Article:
Friday, June 20, 2008 Who else is sick of sites hosting research papers that show all their content to Google so it gets indexed, but when people visit, they want you to pay exorbitant fees? Who else is sick of sites hosting research papers that show all their content to Google so it gets indexed, but when people visit, they want you to pay exorbitant fees?

Some of the comments are quite entertaining:

When did "not getting something for free" become a problem?
When people starting trying to trick users into reading their reports.
If it's not open and free, google wouldn't index it. If google doesn't index it, nobody finds it. Therefore, if somebody found it in google, by definition it should be open and free.

Also interesting is that the discussion immediately proceeds into the realm of IP spoofing and cloaking. Check your library for holdings? Nah - pretend to be Googlebot to get a free pass!

Wednesday, June 18, 2008

My definition of a boombatic library blog

I’ve also heard librarians discussing the same concept in the library community. In library-related articles, blog posts, and presentations I’ve attended and/or read this past year, the presenters/writers have been saying that Web 2.0 and Library 2.0 are all about starting conversations, building community, and telling our stories. But the writer/presenter tends to skip over what I think is the most important part - they never explain how to do it. [David Lee King]

David Lee King makes the case that a library (blog) should invite participation or, if possible, be actionable. While I find this ambition admirable, I don't entire agree with it. I subscribe to the "you use a library, you don't make friends with it" school of library twotopianism.

This is my suggestion on how to do it: use your library (blog) to connect readers with readings. Or, more generally, make every post a connection between your library and the world they live in.

Here are the specifics. First, think about how your readers decide what book or article to read next. Chances are, they don't use your library or its OPAC to decide what to read. Your readers rely on the recommendations of their friends and/or from their reading of newspapers, magazines, journals and even blogs.

So, as you read your magazines or your local or national newspaper, online or otherwise, make note of the books, government reports, and scientific papers mentioned and see if its available through your library. Heck, you can do the same for books that you've head mentioned on the radio. Even if the government report scientific paper you read about is free online, your readers will appreciate the direct link to it as it will save *them* the aggravation of having to navigate the Statistics Canada website, for example.

The benefits of such blogging is multifold. Not only does it help the reader, this regular reading helps the librarian in keeping up with the world. Checking to see if you have the books that are currently being reviewed in the press is a great way to measure how successful your library's approval plan is working (or not). Furthermore, the librarian gains a stronger understanding of their strengths of the library's collection through what I'd like to call, curiousity-based collection development.

Here's an example of it: some months ago I was curious if the library at MPOW had The Pillars of the Earth, a recent book recommended by Oprah. At the time, when I checked what readers had said about the book on Amazon, it told me that folks who bought that book also were interested in Cathedral: The story of its construction by David Macaulay. Following that link, I learned that this was the same man responsible for The Way Things Work (which we had in our library's education collection) and The New Way Things Work (which we did not).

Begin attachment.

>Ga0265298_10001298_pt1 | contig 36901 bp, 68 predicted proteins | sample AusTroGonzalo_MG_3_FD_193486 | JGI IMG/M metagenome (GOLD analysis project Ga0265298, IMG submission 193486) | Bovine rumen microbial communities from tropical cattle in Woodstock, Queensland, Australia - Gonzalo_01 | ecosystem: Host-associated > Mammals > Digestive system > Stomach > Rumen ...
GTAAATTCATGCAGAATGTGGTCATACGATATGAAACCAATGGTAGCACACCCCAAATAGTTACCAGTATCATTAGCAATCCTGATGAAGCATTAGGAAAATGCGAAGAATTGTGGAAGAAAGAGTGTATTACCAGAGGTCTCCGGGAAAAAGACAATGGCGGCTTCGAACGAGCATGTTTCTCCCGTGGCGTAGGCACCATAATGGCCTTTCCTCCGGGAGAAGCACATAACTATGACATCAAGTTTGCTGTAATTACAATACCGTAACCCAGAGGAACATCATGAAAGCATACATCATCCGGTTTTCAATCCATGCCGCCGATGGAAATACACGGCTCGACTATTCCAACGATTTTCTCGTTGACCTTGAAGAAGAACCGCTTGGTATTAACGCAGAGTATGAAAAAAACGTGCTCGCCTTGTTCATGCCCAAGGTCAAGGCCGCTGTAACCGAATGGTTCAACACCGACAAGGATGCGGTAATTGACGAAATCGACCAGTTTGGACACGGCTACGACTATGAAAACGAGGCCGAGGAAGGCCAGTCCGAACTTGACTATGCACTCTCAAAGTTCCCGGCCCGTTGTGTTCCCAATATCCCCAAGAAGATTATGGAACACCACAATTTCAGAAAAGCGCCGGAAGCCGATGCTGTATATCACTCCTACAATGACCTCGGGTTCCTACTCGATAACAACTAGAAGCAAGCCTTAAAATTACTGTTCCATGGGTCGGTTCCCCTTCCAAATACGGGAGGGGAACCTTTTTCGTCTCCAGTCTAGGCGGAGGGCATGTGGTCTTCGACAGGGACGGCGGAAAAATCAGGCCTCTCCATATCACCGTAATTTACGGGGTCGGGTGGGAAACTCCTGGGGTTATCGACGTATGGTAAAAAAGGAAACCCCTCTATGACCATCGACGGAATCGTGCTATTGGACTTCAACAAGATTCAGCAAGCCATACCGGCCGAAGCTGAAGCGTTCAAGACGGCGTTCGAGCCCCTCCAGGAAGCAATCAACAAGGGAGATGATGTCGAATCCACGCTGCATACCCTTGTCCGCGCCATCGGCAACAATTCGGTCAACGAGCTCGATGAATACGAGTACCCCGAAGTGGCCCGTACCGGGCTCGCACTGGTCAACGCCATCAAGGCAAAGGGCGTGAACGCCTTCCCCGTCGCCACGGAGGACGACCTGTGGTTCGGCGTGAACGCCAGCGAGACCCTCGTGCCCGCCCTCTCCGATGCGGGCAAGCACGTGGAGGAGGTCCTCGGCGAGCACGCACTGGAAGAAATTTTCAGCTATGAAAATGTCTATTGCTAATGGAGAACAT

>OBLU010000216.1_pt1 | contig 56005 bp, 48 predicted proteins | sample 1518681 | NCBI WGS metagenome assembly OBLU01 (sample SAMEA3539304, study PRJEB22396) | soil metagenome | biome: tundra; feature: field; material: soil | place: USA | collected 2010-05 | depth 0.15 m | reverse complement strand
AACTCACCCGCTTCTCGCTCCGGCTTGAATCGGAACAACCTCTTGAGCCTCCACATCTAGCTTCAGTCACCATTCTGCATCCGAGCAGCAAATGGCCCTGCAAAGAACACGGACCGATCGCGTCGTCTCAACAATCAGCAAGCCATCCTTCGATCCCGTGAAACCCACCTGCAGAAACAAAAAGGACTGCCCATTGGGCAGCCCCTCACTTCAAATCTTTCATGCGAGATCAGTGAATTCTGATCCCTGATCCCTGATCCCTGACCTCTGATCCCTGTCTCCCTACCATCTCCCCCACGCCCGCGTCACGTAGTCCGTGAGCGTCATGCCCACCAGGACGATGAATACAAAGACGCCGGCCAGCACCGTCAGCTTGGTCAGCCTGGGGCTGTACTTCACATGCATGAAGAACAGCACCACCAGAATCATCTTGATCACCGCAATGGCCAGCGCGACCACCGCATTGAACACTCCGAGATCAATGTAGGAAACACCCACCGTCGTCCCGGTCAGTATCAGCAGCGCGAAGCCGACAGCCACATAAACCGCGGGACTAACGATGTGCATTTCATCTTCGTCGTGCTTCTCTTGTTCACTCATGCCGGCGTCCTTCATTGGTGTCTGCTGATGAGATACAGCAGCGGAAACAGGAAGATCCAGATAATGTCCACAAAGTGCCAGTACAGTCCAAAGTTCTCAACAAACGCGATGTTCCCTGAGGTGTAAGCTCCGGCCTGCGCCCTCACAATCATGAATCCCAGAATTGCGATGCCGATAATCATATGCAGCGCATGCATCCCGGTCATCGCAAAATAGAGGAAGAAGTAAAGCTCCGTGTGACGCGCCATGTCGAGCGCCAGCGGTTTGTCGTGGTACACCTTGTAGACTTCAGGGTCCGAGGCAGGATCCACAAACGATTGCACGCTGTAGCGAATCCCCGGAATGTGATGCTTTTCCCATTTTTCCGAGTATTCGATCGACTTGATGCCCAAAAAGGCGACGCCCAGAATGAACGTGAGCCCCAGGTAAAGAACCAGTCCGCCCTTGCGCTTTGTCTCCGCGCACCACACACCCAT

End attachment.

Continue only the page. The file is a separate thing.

I'm not enirely that fond of the notion that the library blog is a tool of conversation between a library and its users - at least, not in the sense of how The Cluetrain Manifesto uses it. Reading is the real conversation.

Monday, June 16, 2008

Server on a stick

Occasionally, I feel bad that my computer skills have large stagnated.

My excuse, which I would use to comfort myself, was that I didn't have ready access to a server and thus, no ready access to advanced computer languages or advanced applications.

Now, this wasn't much of an excuse: there are web hosting companies that provide access to languages such as PHP and I know computer folks who are generous with their help. But still - access to a server would require effort. And as long as there was that barrier of effort required, I had my excuse for my ignorance.

That is, until I realized that not only can you run applications like WorkPress and Django on a USB stick.

Wednesday, June 11, 2008

Librarianship and journalism - are they connected?

2008jun10. The 35 articles of impeachment introduced by Dennis Kucinich yesterday. Not covered by NYT FOX CBS ABC CBS CNN etc mmm big MSM luv you bet

Anyone who watches The Colbert Report knows that the MSM is both high comedy and high tragedy. The Daily Show is a daily reminder that 'the news' is just directed attention to events construed by a small group of editors. One could say that it has always been this way. Unless news outlets realize that investigative journalism is their critical function, their days of printing money may be over.

I am interested in libraries, blogging, the media, and open government and I think I've thought of one instance where they all intersect. We clearly cannot trust MSM to bring attention to the day's important events and discoveries. That is why it is essential that an archive of the raw material of news - the press releases, the government reports, the committee agendas and minutes, the legislature, the video feeds, the full-text of budgets - should be made available to all for word-of-mouth reporting.

And just like the news media, the library's critical function of being a subsidized source of organized information is also being eroded by the Internet. It used to be that if you wanted to find a newspaper older than a couple of days, you had to go to your public library to get it. We could do worse that provide our citizens with the information that they can't get from the MSM.